Freia has introduced a dark chocolate version of the Kvikk Lunsj that is just as tasty, albeit a few kroner more expensive. It goes great with a black coffee.
The history of Stratos is so long and varied that its maker Nidar has a webpage dedicated to it. The short version: Nidar launched Stratos in 1936, a year after the Aero. It cost 25 øre, which is a quarter of one krone!
It was engineer Jørgen Holmsen who discovered the ‘airy' Aero chocolate bar at a trade fair in Germany, and returned to the Nidar factory to try to create something similar.
While the chocolate itself has stayed fairly consistent over the years, the size of the product and design of the packaging have changed a lot.
These days, Stratos is best known for its commercials featuring the bright blue happy cow you can see on the wrapper. Just look at those udders go…
Launched in 1969, Freia's Toppris Kubbe is similar to the Toffee Crisp or Lion Bar. This chocolate bar is filled with light toffee and rice, so it's chewy with a slightly crispy texture to it.
It reminds me a little of the rice crispy cakes I used to make as a kid (definitely not as an adult though, no, not, definitely not)
There has also a peanut version round and about called ‘Peanøtt Kubbe' although I haven't seen it for a while. The peanut taste is much more overpowering than the rice of the original. However, I'm not sure whether that's because that's the genuine taste, or because I really don't like peanuts very much!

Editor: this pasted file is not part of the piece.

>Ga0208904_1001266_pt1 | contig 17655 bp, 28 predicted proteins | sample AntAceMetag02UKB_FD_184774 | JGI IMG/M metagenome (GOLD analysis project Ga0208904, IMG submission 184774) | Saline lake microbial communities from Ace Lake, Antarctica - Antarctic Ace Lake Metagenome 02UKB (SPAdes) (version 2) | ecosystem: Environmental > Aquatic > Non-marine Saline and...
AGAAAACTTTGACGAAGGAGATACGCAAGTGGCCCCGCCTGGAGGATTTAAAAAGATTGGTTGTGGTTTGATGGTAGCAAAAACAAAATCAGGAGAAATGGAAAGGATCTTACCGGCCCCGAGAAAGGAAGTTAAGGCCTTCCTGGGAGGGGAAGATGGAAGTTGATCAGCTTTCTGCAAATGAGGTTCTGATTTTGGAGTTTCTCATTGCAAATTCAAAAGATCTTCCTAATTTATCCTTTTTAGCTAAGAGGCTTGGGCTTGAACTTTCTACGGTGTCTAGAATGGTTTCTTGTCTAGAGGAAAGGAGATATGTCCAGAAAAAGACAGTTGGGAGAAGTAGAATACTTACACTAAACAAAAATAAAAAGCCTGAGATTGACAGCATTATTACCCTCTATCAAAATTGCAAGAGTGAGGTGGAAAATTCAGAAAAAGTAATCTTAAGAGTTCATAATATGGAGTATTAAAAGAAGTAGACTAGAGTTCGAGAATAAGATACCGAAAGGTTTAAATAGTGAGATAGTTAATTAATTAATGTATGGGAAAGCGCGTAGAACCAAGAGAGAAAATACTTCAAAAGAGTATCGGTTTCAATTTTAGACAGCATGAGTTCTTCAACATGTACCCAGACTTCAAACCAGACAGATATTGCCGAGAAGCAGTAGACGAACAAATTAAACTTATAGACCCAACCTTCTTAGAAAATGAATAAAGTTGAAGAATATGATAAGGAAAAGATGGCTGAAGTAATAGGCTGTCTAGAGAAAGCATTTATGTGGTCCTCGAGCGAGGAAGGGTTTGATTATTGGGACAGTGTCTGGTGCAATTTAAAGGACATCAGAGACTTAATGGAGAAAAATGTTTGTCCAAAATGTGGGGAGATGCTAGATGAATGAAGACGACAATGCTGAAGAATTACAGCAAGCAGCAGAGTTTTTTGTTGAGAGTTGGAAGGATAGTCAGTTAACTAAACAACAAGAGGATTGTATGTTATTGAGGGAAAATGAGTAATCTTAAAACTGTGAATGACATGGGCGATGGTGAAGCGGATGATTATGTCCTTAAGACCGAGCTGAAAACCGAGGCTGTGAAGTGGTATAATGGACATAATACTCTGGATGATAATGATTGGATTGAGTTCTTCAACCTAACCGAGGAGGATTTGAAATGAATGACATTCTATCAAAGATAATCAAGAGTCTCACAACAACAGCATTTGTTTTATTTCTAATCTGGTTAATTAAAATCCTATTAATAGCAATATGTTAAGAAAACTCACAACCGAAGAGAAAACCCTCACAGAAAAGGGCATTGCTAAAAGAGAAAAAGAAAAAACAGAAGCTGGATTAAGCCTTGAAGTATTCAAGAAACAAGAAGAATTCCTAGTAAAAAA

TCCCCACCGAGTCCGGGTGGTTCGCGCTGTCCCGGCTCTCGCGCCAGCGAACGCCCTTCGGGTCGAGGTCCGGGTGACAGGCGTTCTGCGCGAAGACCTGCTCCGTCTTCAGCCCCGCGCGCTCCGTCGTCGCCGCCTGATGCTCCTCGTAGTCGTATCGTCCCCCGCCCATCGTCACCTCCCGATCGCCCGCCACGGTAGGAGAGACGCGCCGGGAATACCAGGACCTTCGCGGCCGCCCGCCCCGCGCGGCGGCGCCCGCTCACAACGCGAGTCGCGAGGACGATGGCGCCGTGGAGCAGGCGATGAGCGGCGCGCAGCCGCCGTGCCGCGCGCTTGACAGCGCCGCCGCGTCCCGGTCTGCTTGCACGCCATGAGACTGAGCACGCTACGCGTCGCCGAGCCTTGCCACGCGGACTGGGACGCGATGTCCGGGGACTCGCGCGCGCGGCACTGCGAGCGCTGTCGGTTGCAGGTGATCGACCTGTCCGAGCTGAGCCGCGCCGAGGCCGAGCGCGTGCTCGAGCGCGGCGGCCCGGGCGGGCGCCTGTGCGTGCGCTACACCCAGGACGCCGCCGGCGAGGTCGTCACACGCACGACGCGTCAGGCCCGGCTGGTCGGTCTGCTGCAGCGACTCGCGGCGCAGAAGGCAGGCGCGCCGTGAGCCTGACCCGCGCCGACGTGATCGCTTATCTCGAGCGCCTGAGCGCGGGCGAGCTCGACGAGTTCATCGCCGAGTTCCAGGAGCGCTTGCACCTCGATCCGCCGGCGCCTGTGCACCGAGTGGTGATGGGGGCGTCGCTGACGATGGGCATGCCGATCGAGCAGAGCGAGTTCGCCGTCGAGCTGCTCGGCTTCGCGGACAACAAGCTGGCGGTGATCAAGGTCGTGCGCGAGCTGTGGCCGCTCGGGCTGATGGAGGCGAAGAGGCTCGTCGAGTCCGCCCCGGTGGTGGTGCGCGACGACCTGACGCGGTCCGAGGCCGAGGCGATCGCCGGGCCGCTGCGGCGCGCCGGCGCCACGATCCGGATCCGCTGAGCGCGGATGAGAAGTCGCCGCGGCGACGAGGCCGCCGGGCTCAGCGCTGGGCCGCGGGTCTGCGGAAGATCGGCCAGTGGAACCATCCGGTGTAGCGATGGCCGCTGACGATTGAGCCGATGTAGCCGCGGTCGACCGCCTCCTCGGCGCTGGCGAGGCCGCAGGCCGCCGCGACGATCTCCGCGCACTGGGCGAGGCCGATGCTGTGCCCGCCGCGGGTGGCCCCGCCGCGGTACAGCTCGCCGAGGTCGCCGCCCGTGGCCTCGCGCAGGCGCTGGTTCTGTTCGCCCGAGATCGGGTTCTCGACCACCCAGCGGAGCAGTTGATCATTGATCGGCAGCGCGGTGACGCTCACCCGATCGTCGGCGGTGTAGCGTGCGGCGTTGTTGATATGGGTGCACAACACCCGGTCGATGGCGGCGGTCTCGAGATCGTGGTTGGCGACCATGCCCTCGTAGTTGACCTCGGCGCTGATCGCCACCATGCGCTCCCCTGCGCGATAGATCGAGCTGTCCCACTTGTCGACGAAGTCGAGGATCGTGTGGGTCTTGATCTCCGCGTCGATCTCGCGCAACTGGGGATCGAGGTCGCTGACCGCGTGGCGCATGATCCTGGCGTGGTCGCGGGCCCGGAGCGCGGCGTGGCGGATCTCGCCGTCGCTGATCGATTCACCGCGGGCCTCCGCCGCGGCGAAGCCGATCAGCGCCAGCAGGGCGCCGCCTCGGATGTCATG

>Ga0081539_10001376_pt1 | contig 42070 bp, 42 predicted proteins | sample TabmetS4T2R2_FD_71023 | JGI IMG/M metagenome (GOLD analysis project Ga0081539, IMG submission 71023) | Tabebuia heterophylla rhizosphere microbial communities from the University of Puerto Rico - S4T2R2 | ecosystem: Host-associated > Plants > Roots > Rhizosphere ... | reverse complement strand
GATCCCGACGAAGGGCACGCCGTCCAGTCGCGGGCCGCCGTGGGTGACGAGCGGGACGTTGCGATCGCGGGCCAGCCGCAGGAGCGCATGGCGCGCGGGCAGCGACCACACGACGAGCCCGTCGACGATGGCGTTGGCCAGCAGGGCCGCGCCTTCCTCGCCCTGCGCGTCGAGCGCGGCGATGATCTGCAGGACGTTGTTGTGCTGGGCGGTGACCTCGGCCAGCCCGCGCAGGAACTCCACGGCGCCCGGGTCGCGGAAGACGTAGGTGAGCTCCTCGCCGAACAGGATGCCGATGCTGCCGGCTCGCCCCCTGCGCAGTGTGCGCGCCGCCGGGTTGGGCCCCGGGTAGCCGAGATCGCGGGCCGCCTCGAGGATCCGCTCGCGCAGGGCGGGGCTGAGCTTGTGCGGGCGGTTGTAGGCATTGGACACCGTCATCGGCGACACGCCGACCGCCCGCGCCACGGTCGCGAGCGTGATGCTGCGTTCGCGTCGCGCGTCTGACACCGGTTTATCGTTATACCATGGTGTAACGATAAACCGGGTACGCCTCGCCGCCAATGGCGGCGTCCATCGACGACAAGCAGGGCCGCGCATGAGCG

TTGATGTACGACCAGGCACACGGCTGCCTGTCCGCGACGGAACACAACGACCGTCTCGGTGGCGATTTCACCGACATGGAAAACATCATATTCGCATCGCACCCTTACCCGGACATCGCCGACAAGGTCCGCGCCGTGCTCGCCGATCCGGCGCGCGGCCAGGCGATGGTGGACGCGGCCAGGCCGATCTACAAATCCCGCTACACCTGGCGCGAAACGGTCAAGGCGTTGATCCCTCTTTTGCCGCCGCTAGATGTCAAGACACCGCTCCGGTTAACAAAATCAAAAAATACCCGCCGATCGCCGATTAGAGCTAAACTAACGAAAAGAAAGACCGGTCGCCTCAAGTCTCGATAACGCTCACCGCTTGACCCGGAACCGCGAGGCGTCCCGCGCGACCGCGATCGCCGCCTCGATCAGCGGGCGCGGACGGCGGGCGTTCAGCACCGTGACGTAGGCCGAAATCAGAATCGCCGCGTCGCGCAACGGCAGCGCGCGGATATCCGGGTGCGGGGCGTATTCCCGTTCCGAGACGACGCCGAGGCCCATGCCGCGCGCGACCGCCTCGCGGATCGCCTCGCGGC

I've never quite been able to make up my mind about Troika. There's a lot of flavour packed into the three layers of soft raspberry jelly, truffle and marzipan, all coated in dark chocolate, but to my taste it's a somewhat strange combination.
I'm told some people nibble away the chocolate and other layers leaving the jelly to the end. Now while I used to do the same with Jaffa Cakes, I can't imagine doing that with Troika. I'd love to know if any of you do!
At the moment an orange edition is available in stores, which replaces the raspberry jelly with an orange jelly.
Small chocolate companies
Of course, it would be wrong to stop just with the big two. Norway has its fair share of entrepreneurs trying to make it in the chocolate world. Up in Bodø, British chef Craig Alibone has made quite the name for himself with his premium chocolate brand and shop. Read this interview with him to find out more.
Located inside a former boathouse, the cozy Geiranger Sjokolade café serves rich hot chocolate made in the factory downstairs. The store sells nicely packaged sets of chocolates that make great gifts. For a unique flavor, try the famed blue cheese chocolates, or a bar flavored with sweet berries from the region’s valleys.
On my recent trip to Svalbard, I stumbled upon Fruene cafe which did a roaring trade in its homemade chocolate. I did my bit for the cause and tested out a couple. My favourite? The creamy white chocolate bar complete with polar bear print!
This has been without doubt one of the most enjoyable posts I've ever researched for Life in Norway. Now though, if you'll excuse me, I need to call my dentist.